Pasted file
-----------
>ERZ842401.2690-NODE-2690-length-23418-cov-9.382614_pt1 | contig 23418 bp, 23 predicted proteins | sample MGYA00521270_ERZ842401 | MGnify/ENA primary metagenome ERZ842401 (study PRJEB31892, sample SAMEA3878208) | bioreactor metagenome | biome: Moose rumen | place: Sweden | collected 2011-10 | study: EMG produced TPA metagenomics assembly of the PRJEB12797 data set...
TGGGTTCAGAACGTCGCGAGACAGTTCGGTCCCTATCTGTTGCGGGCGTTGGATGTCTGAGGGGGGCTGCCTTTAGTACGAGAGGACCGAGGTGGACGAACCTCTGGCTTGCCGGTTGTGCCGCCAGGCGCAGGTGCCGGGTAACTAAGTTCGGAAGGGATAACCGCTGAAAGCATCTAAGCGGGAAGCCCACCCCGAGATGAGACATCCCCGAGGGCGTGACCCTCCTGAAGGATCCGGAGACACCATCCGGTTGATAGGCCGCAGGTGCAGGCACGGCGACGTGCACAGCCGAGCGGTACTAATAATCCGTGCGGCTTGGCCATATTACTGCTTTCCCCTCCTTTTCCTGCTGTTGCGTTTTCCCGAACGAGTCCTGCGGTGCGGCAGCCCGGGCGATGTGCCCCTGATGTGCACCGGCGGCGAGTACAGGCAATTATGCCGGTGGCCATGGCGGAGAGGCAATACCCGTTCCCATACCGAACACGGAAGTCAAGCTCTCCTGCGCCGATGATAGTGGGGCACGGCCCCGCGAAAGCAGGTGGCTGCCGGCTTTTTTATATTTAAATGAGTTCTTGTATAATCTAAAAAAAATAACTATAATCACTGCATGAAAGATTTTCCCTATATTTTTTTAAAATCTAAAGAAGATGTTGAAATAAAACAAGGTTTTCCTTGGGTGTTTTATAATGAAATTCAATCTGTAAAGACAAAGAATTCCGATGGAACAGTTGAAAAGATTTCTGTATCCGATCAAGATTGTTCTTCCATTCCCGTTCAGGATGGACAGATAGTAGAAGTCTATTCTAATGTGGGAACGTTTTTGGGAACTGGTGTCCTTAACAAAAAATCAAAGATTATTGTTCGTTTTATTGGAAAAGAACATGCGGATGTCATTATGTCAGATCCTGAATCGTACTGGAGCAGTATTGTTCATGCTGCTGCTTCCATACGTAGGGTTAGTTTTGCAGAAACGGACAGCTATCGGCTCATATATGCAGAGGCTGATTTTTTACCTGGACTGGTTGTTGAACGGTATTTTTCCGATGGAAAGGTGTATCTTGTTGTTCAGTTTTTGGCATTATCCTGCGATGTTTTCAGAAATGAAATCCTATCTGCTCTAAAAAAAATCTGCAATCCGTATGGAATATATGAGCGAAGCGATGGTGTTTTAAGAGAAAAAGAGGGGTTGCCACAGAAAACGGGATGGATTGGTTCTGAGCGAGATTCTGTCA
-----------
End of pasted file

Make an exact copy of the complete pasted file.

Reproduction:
>ERZ842401.2690-NODE-2690-length-23418-cov-9.382614_pt1 | contig 23418 bp, 23 predicted proteins | sample MGYA00521270_ERZ842401 | MGnify/ENA primary metagenome ERZ842401 (study PRJEB31892, sample SAMEA3878208) | bioreactor metagenome | biome: Moose rumen | place: Sweden | collected 2011-10 | study: EMG produced TPA metagenomics assembly of the PRJEB12797 data set...
TGGGTTCAGAACGTCGCGAGACAGTTCGGTCCCTATCTGTTGCGGGCGTTGGATGTCTGAGGGGGGCTGCCTTTAGTACGAGAGGACCGAGGTGGACGAACCTCTGGCTTGCCGGTTGTGCCGCCAGGCGCAGGTGCCGGGTAACTAAGTTCGGAAGGGATAACCGCTGAAAGCATCTAAGCGGGAAGCCCACCCCGAGATGAGACATCCCCGAGGGCGTGACCCTCCTGAAGGATCCGGAGACACCATCCGGTTGATAGGCCGCAGGTGCAGGCACGGCGACGTGCACAGCCGAGCGGTACTAATAATCCGTGCGGCTTGGCCATATTACTGCTTTCCCCTCCTTTTCCTGCTGTTGCGTTTTCCCGAACGAGTCCTGCGGTGCGGCAGCCCGGGCGATGTGCCCCTGATGTGCACCGGCGGCGAGTACAGGCAATTATGCCGGTGGCCATGGCGGAGAGGCAATACCCGTTCCCATACCGAACACGGAAGTCAAGCTCTCCTGCGCCGATGATAGTGGGGCACGGCCCCGCGAAAGCAGGTGGCTGCCGGCTTTTTTATATTTAAATGAGTTCTTGTATAATCTAAAAAAAATAACTATAATCACTGCATGAAAGATTTTCCCTATATTTTTTTAAAATCTAAAGAAGATGTTGAAATAAAACAAGGTTTTCCTTGGGTGTTTTATAATGAAATTCAATCTGTAAAGACAAAGAATTCCGATGGAACAGTTGAAAAGATTTCTGTATCCGATCAAGATTGTTCTTCCATTCCCGTTCAGGATGGACAGATAGTAGAAGTCTATTCTAATGTGGGAACGTTTTTGGGAACTGGTGTCCTTAACAAAAAATCAAAGATTATTGTTCGTTTTATTGGAAAAGAACATGCGGATGTCATTATGTCAGATCCTGAATCGTACTGGAGCAGTATTGTTCATGCTGCTGCTTCCATACGTAGGGTTAGTTTTGCAGAAACGGACAGCTATCGGCTCATATATGCAGAGGCTGATTTTTTACCTGGACTGGTTGTTGAACGGTATTTTTCCGATGGAAAGGTGTATCTTGTTGTTCAGTTTTTGGCATTATCCTGCGATGTTTTCAGAAATGAAATCCTATCTGCTCTAAAAAAAATCTGCAATCCGTATGGAATATATGAGCGAAGCGATGGTGTTTTAAGAGAAAAAGAGGGGTTGCCACAGAAAACGGGATGGATTGGTTCTGAGCGAGATTCTGTCA